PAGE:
• column family. These are used for organizing data based on individual columns where actual data is used as a key to refer to whole data collection. This particular approach is used for very large scalable databases to greatly reduce time for searching data
  • Graph databases map more directly to object oriented programming models and are faster for highly associative data sets and graph queries. Furthermore they typically support ACID transaction properties in the same way as most RDBMS.

When do you normalize tables?

  1. eliminate redundant data, utilize space efficiently
  2. reduce update errors.
  3. in situations where we are storing immutable data such as financial transactions or a particular day’s price list.

When should you NOT normalize tables? denormalize use flat tables?

  1. Could you denormalize your schema to create flatter data structures that are easier to scale?
  2. When Multiple Joins are Needed to Produce a Commonly Accessed View
  3. decided to go with database partitioning/sharding then you will likely end up resorting to denormalization
  4. Normalization saves space, but space is cheap!
  5. Normalization simplifies updates, but reads are more common!
  6. Performance, performance, Performance

What are the common NoSQL use cases?

  1. Application requiring horizontal scaling : Entity-attribute-value = fetch by distinct value
    1. Mobile APP with millions of users – for each user: READ/WRITE
    2. The equivalent in OLTP is sharding – VERY COMPLEX.
  2. User Preferences, fetch by distinct value
    1. (structure may change dynamically)
    2. Per user do something.
  3. Low latency / session state
    1. Ad tech , and large scale web servers- capturing cookie state
    2. Gaming – game state
  4. Thousand of requests per seconds (WRITE only)
    1. Reality – voting
    2. Application monitoring and IoT- logs and json.

What is Hadoop?

The Extremely brief and demystified answer: Hadoop is an ecosystem of open source solutions designed to solve a variety of big data problems.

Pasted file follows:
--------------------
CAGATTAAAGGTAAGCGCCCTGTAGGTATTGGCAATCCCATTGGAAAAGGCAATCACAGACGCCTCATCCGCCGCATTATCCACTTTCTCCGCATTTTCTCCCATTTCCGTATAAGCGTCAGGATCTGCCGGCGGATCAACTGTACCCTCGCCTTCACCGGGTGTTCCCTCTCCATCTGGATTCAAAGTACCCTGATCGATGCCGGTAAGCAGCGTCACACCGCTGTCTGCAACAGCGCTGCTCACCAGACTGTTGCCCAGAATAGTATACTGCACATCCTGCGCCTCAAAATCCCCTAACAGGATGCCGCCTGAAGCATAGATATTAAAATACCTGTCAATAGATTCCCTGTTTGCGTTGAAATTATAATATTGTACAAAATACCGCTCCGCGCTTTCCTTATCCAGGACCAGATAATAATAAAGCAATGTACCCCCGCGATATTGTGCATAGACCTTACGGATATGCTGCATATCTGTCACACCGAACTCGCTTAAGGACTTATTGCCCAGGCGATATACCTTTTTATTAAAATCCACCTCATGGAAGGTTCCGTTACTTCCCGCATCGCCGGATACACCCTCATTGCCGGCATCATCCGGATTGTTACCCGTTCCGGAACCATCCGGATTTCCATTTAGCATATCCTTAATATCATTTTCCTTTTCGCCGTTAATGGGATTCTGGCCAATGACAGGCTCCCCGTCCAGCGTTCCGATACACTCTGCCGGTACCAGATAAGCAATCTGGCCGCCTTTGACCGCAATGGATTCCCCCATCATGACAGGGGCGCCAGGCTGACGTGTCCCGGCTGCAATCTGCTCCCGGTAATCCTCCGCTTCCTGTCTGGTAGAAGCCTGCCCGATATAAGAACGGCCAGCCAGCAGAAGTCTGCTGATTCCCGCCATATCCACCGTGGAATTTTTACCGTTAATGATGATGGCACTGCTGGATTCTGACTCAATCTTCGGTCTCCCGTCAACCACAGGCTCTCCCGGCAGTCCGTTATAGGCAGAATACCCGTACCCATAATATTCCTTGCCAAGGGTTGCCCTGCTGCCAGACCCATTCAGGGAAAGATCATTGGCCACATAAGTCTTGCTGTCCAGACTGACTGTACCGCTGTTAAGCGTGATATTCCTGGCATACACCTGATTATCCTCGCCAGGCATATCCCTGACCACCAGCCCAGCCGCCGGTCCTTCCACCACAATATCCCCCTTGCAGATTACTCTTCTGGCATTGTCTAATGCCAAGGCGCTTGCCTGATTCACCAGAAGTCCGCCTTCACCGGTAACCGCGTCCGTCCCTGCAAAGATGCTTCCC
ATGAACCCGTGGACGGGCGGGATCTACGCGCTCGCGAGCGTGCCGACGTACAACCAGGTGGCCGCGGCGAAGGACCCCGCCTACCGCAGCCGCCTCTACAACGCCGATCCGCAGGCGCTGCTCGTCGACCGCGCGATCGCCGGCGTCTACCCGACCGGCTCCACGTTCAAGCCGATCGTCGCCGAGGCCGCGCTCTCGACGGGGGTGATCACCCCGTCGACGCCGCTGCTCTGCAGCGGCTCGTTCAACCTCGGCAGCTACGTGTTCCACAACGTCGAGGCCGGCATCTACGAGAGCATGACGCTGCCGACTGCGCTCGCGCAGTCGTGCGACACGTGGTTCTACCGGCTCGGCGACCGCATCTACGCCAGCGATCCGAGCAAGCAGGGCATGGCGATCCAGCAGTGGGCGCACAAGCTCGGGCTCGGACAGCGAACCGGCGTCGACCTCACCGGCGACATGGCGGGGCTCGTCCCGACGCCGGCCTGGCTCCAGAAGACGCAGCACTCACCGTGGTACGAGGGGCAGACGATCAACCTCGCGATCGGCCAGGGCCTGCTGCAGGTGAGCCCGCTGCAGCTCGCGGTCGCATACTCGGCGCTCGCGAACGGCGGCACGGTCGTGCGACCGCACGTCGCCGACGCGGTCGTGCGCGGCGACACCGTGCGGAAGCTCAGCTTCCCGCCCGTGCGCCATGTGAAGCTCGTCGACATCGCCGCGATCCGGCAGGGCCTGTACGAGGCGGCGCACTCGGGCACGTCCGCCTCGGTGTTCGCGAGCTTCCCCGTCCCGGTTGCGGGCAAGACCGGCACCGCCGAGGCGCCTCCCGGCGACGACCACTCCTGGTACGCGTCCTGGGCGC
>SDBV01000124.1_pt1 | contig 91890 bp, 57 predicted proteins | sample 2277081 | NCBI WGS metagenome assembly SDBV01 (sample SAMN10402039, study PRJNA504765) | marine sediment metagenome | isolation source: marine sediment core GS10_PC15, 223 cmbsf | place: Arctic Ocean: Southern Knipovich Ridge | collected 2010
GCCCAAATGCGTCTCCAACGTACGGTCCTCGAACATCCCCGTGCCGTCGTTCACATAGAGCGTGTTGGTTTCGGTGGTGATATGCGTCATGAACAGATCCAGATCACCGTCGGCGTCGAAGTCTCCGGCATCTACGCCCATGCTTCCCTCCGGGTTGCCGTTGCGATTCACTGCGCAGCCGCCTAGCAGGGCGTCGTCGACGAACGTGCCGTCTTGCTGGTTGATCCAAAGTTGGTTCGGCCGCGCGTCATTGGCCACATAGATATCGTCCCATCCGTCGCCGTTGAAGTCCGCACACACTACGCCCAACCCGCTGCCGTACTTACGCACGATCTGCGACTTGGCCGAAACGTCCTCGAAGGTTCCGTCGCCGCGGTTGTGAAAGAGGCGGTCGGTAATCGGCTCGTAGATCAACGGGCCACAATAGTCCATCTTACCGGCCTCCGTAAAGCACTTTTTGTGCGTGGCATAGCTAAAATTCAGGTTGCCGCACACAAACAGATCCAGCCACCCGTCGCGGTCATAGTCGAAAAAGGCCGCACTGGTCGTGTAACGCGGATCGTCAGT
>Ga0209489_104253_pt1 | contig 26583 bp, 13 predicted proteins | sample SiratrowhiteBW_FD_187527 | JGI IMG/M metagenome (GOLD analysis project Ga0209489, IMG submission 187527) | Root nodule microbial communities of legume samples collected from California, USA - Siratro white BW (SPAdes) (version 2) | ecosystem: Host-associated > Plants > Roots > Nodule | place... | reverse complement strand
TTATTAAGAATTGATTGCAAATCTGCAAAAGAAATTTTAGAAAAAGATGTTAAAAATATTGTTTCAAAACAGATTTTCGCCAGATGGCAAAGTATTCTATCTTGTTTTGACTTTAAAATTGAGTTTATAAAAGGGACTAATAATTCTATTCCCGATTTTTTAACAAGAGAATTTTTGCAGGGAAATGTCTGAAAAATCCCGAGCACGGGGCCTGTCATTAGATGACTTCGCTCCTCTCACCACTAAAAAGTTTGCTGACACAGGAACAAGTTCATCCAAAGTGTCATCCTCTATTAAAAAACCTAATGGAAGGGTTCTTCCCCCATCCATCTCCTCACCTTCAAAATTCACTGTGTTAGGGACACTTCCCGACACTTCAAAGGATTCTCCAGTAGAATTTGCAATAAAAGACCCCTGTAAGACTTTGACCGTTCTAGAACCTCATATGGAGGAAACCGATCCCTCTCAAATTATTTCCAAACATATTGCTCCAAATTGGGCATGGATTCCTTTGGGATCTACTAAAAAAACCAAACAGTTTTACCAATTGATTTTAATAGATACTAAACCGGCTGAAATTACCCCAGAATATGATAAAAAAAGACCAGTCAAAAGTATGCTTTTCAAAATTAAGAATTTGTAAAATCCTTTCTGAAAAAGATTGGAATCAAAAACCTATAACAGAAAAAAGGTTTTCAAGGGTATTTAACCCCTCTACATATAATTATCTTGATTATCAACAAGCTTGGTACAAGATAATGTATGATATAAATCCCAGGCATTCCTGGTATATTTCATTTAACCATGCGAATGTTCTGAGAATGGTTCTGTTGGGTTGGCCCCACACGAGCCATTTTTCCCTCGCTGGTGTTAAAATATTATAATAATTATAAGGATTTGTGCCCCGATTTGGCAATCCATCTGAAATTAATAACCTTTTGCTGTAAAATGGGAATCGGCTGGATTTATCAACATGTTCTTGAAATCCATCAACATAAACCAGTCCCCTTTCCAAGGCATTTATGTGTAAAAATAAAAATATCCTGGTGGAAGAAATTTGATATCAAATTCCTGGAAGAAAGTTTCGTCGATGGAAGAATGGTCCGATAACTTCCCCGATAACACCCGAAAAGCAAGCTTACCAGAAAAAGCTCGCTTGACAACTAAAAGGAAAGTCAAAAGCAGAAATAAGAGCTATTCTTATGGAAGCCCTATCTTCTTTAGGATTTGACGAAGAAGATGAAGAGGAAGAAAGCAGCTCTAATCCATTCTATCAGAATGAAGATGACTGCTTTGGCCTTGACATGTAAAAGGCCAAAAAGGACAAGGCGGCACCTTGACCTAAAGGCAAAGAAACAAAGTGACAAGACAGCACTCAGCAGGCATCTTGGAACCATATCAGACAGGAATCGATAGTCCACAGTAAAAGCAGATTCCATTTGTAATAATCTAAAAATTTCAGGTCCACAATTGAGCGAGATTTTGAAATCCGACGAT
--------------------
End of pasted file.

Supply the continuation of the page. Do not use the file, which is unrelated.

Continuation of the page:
There are several layers in Hadoop cluster. Compute, Resource management, and Storage.

  1. Compute Layer which contains applications such as Spark and Hive. they run on top of an hadoop cluster .
  2. Resources management solutions, such as Yarn, that help distribute the workflows on the clusters nodes.
  3. Storage solutions such Hadoop File system, Kudu. Designed ro keep the your big data.

What is the difference between Row Based databases and Columnar databases?

Example: Mysql is row based. Redshift is columnar.

for an operational database (production database) you would use a row based database as, the use case is simple: given a user id – give me his attributes.

For Analytics – use a columnar database, as the use case is different – you want to country how many user have visited your website yesterday from a specific country

Using the correct database for your use case has a tremendous impact on performance. I.e when you need a row from the data, – a row based date makes sense. when you need only a column, a row based database will not make sense.

Furthermore, columnar database usually have some analytical SQL syntax and functions like window function, which are meaning less for operational databases.

Air Flow example of job | Data Composer GCP

I Started recently integrating airflow into one my Data Pipelines. Since the learning curve is steep, each working example will be committed into GitHub and shown here. the problem with this wordpress template, is that it is not flexible enough to show code properly, especially for indentation. I apologize for that. You are welcome to add/send me more examples

For now , you can either view the example and indent it on your IDE, or use examples i committed to our git repository:

Big Data Demystified Git

Working example of running a query on bigQuery and saving the results into a new table

import datetime
import os
import logging

from airflow import DAG
from airflow import models
from airflow.contrib.operators.bigquery_operator import BigQueryOperator
from airflow.operators.dummy_operator import DummyOperator

today_date =“%Y%m%d”)

#table_name = ‘omid.test_results’ + ‘$’ + today_date
table_name = ‘DATA_LAKE_INGESTION_US.Daily_Stats’

yesterday = datetime.datetime.combine( – datetime.timedelta(1),

default_dag_args = {
# Setting start date as yesterday starts the DAG immediately when it is
# detected in the Cloud Storage bucket.
‘start_date’: yesterday,
# To email on failure or retry set ’email’ arg to your email and enable
# emailing here.
’email_on_failure’: False,
’email_on_retry’: False,
# If a task fails, retry it once after waiting at least 5 minutes
‘retries’: 0,
‘retry_delay’: datetime.timedelta(minutes=5),
‘project_id’: models.Variable.get(‘gcp_project’)

with DAG(dag_id=’Daily_Stats_Dag’,
# Continue to run DAG once per day
default_args=default_dag_args) as dag:

start = DummyOperator(task_id=’start’)

end = DummyOperator(task_id=’end’)

logging.error(‘trying to bq_query: ‘)
logging.error(‘table name: ‘+table_name)
sql = “”” SELECT * FROM `omid.test1` “””

bq_query = BigQueryOperator(